Full-text · Article · Mar 2011 · Toxicology Letters
    • "While incidence of stings in North Queensland and the Northern Territory has been documented in the literature for many years, cases in other areas of the world have only been published since 2003 (Grady and Burnett, 2003; Macrokanis et al., 2004; de Pender et al., 2006). Consequently, the knowledge of Irukandji syndrome is still developing and effective treatment is under development. "
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    ABSTRACT: This manuscript presents both demographic and descriptive data related to a distressing clinical condition known as Irukandji syndrome. Chart audit and observation data were collected to explore trends in patient characteristics and to review the current practices surrounding the management of the syndrome by advanced practice ED nurses. Irukandji syndrome, a known health emergency in northern Australia, causes severe symptoms such as muscle pains, nausea and vomiting, headache and chest pain causing clinical challenges for emergency nurses. Little is written about this condition from a nursing perspective. A mixed methods case study approach. Data were collected by observation and chart audit from 186 patients diagnosed with Irukandji syndrome between 2001-2007. Of the 186 patients, 44.1% were local residents and 58.6% were men. Median age of the patients was 27 years (range 16-77). There was a time trend with a greater number of stings occurring out at the Great Barrier Reef than at mainland beaches (p < 0.001). Important results were found regarding waiting times for pain management and intuitive rather than documented assessment practices of advanced practice nursing staff. Irukandji syndrome causes severe emotional distress and acute pain, however, people continue to swim in marine sting environments and fail to make use of available protective clothing such as body suits. Local residents continue to be stung regardless of the educational information available suggesting a review of the current public education campaign is required. Nurses failed to document assessment processes limiting adequately the ability to assess trends in the patient's condition effectively and treat symptoms efficiently. It is, therefore, timely to review the critical role that assessment plays in clinical care.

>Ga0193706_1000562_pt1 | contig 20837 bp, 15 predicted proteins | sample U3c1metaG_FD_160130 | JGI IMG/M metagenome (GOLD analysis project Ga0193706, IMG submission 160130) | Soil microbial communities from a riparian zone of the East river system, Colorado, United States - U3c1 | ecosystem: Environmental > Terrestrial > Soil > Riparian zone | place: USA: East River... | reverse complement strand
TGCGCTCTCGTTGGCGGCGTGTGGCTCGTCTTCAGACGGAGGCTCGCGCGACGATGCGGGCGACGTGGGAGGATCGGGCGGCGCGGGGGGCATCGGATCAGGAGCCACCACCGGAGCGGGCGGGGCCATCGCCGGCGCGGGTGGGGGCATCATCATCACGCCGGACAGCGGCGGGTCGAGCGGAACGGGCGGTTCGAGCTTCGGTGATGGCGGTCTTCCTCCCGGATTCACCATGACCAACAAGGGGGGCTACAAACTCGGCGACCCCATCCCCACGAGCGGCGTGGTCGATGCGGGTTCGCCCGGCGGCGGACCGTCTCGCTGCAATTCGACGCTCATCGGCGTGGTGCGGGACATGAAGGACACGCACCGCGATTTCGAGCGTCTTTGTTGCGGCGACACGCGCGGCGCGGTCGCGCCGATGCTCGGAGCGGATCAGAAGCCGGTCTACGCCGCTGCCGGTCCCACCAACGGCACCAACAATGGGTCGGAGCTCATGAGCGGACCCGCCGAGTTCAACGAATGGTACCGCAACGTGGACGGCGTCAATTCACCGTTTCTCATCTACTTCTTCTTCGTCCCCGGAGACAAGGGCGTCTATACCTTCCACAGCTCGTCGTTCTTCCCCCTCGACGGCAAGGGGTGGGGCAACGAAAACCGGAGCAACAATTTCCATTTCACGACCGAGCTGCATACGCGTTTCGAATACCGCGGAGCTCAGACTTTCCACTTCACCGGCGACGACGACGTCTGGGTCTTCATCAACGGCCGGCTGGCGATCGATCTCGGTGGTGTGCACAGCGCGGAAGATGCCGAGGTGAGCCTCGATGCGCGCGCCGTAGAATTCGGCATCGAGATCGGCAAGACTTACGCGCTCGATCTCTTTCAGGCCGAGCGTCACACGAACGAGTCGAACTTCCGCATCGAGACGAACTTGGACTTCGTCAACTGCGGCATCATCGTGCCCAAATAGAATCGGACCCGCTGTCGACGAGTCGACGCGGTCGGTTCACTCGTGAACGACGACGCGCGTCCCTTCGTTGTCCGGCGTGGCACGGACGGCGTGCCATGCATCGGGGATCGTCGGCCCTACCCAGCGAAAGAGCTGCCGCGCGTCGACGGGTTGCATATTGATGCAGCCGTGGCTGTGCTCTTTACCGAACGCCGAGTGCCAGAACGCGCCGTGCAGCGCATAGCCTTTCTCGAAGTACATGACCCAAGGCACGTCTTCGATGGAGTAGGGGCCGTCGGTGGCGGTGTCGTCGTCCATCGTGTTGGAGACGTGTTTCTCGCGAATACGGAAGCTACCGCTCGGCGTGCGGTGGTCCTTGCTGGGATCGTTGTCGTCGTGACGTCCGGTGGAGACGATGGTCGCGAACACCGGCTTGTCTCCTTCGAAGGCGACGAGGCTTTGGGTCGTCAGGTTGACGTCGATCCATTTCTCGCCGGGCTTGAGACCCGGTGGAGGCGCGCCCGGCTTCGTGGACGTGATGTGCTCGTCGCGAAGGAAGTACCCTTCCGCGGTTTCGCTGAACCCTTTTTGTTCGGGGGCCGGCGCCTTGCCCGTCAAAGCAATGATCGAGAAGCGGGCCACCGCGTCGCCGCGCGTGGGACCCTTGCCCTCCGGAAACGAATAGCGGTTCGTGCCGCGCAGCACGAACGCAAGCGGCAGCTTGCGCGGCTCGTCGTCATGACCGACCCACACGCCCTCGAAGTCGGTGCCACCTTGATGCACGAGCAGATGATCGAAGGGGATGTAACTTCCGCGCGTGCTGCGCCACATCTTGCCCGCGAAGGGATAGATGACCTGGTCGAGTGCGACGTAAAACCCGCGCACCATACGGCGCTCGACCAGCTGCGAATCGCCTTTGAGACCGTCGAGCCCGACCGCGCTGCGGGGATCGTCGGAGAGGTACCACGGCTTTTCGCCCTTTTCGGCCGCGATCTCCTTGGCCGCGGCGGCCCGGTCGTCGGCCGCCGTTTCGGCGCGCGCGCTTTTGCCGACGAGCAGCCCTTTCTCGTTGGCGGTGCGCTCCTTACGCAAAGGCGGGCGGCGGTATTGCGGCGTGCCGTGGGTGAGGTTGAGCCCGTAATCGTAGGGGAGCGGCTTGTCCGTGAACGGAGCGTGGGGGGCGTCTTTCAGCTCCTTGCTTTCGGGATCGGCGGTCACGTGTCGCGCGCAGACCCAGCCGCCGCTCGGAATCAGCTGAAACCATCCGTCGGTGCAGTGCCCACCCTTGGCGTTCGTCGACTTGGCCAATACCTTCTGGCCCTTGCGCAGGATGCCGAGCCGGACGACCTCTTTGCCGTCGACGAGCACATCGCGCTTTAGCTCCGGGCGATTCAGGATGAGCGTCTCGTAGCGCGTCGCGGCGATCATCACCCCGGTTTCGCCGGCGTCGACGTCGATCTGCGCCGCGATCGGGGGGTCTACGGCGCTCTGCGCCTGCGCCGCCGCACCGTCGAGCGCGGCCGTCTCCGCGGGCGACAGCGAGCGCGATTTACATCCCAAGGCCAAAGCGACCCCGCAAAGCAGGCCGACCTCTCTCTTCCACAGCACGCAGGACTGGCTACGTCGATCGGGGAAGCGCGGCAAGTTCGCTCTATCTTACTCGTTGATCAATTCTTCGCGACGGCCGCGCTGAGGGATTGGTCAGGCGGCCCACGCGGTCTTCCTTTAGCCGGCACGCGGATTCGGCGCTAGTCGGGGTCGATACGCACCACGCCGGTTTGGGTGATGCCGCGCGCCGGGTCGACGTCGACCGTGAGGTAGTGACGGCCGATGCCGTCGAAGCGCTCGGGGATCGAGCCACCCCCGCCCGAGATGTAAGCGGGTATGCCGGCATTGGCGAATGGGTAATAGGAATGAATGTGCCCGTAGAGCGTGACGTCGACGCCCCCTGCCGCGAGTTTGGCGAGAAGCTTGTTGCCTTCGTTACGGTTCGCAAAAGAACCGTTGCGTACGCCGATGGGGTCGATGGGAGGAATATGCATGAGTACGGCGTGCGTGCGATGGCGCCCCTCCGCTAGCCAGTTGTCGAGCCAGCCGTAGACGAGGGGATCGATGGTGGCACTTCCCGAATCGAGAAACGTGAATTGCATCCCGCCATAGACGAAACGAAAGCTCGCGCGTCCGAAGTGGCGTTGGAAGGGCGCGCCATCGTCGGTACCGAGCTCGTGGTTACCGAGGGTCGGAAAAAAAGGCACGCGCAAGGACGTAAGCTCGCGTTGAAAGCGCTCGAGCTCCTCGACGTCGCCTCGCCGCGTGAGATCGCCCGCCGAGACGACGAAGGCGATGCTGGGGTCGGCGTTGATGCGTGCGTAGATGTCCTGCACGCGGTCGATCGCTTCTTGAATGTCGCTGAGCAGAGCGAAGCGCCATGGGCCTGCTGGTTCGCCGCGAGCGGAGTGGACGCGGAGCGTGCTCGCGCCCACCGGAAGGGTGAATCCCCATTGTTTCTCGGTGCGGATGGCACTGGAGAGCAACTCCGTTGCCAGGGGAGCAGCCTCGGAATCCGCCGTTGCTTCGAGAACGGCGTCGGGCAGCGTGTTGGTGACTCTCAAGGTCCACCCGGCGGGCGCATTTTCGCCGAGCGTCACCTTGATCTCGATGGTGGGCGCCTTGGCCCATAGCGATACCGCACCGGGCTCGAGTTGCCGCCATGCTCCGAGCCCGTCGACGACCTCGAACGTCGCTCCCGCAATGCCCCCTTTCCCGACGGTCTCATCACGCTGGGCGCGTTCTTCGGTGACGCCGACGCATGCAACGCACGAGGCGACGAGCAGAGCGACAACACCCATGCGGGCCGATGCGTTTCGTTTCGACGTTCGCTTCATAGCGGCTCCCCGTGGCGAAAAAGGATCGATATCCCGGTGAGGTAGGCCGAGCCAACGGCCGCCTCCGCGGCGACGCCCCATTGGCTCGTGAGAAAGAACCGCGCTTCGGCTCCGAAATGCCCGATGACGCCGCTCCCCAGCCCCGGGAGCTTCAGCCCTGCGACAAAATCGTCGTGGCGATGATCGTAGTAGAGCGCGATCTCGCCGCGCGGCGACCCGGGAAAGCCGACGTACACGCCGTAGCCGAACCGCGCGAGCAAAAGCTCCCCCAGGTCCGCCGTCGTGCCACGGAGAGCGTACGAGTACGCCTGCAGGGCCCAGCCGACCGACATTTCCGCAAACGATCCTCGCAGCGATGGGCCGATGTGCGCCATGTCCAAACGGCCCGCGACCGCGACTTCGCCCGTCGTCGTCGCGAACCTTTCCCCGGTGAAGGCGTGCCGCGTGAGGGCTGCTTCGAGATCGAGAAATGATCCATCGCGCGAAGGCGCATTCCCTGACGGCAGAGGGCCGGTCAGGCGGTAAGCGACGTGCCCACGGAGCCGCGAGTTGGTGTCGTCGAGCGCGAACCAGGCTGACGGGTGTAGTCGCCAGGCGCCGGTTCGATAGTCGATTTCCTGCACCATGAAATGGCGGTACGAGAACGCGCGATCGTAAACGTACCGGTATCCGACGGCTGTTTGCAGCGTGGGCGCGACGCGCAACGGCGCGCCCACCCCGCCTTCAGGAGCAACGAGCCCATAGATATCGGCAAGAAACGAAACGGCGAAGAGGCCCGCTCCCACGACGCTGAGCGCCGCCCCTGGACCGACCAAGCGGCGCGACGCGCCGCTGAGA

No preview · Article · Jan 2010 · Journal of Clinical Nursing